What is Temporal Land

Welcome to the Temporal Land documentation!

Temporal makes it simpler to write, run, and scale reliable cloud applications. At any point in time, failures can happen. You will encouter challenges such as durability, reliability, and scalability. Temporal helps you solve all these challenges for you.

Still, you need to design, write, maintain, and test the business-logic in a consistent way for interacting with third-party services. It can be a database, a message broker, an HTTP API, etc. We call them integrations.


This project is a collection of high-level and opiniated integrations packaged for working with Temporal. The main goal is to give developers a suite of production-ready Temporal workflows and activities so you don't need to maintain a collection of integrations and can focus on your mission.

This approach allows to use Temporal as the central and unique piece for workflow orchestration, delivering a unique developer experience for:

  • Integrations as a Service;
  • Reliable Cloud Platforms;
  • Consistent Data Planes.

This project doesn't aim to improve, simplify, or be a layer on top of Temporal. It aims to improve the developer productivity and experience when working with Temporal, by offering a consistent production-ready collection of integrations in Go. We therefore assume you are familiar with Go and Temporal to dive into this ecosystem.


This ecosystem is designed around three main concepts:

  • Integrations are Go modules interacting with third-party services. Each integration exposes Temporal workflows and activities ready to be used from a worker and executed from a client, which can be any kind of application. For example, the MongoDB integration offers workflows and activities to write, put, update, replace, delete documents in MongoDB.

  • Specifications are Go modules allowing integrations of a same kind to share as much similarities as possible. This allows a very strong consistency across integrations. For example, the MongoDB integration leverages the NoSQL specification, which is also used by AWS DynamoDB, Azure CosmosDB, and Google Firestore. This way, these integrations expose the exact same APIs for operating on documents. It's possible for an integration to implement multiple specifications, or to expose other methods not shared in a specification.

  • The toolkit is a Go module providing developers best practices to write and consume integrations and specifications. These practices are shared across the whole ecosystem for the best developer experience. It includes error handling, a common event's context, and an opiniated way to set Temporal activity's options.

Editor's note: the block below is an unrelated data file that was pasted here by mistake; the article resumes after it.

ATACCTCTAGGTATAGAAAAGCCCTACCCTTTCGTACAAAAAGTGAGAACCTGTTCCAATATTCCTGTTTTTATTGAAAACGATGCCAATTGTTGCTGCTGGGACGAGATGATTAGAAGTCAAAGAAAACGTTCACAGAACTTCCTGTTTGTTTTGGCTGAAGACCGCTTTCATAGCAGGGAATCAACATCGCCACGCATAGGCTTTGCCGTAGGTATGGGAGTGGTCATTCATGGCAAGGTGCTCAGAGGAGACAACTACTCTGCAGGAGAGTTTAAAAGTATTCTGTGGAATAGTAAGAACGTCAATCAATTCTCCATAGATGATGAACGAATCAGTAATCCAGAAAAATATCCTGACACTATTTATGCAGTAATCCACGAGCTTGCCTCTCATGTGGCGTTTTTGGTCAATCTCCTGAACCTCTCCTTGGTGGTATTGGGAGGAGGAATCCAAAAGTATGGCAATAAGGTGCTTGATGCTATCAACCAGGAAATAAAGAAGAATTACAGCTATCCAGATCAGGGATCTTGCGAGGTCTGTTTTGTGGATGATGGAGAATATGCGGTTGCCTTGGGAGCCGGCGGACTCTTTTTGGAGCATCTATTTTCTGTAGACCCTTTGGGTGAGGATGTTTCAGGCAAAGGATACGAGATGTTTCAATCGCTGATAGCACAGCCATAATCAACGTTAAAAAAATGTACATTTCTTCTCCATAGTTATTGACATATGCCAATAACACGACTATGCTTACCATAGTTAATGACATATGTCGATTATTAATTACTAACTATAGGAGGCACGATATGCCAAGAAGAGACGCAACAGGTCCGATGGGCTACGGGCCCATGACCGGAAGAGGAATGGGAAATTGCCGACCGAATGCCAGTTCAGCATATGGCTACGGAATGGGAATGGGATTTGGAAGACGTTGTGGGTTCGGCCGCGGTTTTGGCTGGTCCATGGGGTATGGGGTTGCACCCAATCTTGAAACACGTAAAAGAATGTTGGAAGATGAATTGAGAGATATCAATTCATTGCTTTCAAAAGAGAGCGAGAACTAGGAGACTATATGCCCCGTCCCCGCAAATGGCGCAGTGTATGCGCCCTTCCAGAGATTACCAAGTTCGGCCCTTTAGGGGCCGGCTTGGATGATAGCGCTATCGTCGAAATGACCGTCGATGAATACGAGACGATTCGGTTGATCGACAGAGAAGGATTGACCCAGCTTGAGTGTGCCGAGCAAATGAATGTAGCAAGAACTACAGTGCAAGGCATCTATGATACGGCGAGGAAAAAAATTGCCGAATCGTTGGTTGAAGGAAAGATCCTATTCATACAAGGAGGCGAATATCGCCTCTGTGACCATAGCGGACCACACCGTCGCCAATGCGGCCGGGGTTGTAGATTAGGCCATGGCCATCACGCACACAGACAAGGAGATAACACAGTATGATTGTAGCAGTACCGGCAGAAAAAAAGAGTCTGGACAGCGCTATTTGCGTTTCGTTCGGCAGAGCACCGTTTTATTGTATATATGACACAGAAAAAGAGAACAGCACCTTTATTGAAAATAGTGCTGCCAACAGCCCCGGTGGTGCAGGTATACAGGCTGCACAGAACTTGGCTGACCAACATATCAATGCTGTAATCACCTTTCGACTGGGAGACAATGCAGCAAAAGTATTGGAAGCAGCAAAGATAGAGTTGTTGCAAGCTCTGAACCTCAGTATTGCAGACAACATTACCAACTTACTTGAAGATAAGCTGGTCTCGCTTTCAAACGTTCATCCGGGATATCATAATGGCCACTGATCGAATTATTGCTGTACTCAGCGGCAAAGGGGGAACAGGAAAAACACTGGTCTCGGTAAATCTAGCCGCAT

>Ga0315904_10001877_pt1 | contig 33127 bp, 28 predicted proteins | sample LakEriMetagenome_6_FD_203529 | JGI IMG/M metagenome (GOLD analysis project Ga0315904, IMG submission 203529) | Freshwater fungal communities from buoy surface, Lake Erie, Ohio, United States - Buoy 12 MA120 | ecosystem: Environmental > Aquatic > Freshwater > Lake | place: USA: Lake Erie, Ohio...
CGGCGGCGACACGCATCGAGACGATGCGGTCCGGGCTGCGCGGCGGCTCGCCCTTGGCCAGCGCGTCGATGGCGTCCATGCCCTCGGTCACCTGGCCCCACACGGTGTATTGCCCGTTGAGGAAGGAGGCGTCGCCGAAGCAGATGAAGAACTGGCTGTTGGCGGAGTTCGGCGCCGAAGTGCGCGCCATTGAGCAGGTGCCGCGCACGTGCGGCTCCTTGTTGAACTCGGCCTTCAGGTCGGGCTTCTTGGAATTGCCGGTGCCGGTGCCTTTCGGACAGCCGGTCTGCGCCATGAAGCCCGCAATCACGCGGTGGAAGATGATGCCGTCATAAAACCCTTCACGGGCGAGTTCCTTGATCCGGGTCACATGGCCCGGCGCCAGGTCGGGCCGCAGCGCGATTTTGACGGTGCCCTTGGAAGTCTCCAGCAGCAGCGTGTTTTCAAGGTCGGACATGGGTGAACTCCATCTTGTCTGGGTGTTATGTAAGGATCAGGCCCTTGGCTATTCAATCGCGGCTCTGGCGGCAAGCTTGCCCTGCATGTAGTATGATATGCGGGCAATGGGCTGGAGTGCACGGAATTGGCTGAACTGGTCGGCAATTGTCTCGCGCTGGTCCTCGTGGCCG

In the documentation and in the Go API comments, you will see two others concepts useful to be described here:

  • An end-user is a developer working with this ecosystem. It must not be confused with a user, which could be used in other place such as in the analytics specification where users are identified, tracked, etc.

  • An overlying integration describes the integration leveraging the specification in use.

Design decisions

Before diving more into the project and start using an integration, it might be useful to understand some of the important design decisions made while building and maintaining this project.

  • Integrations can implement zero, one, or any number of specifications. A specification only allows to have stronger consistency and better experience across integrations for similar sets of features. It must not define the complete behavior of an integration.

  • Specifications must not import or implicitly rely on an integration. This allows developers to create third-party integrations and still rely on the specifications of this ecosystem if desired.

  • End-users must not interact with an underlying specification. Otherwise, end-users would be able to bypass the overlying integration's lifecycle, context, and validations. The use of a specification by an integration is almost transparent for end-users.

  • Integrations' and specifications' Config must not ask end-users for types not part of the standard library. It's up to integrations and specifications to abstract all the complexity of third-party libraries away (if applicable).

Is something missing?

If you notice something we've missed or could be improved on, please follow this link and submit a pull request to the repository. Once we merge it, the changes will be reflected on the website the next time it is deployed. Thank you for your contributions!
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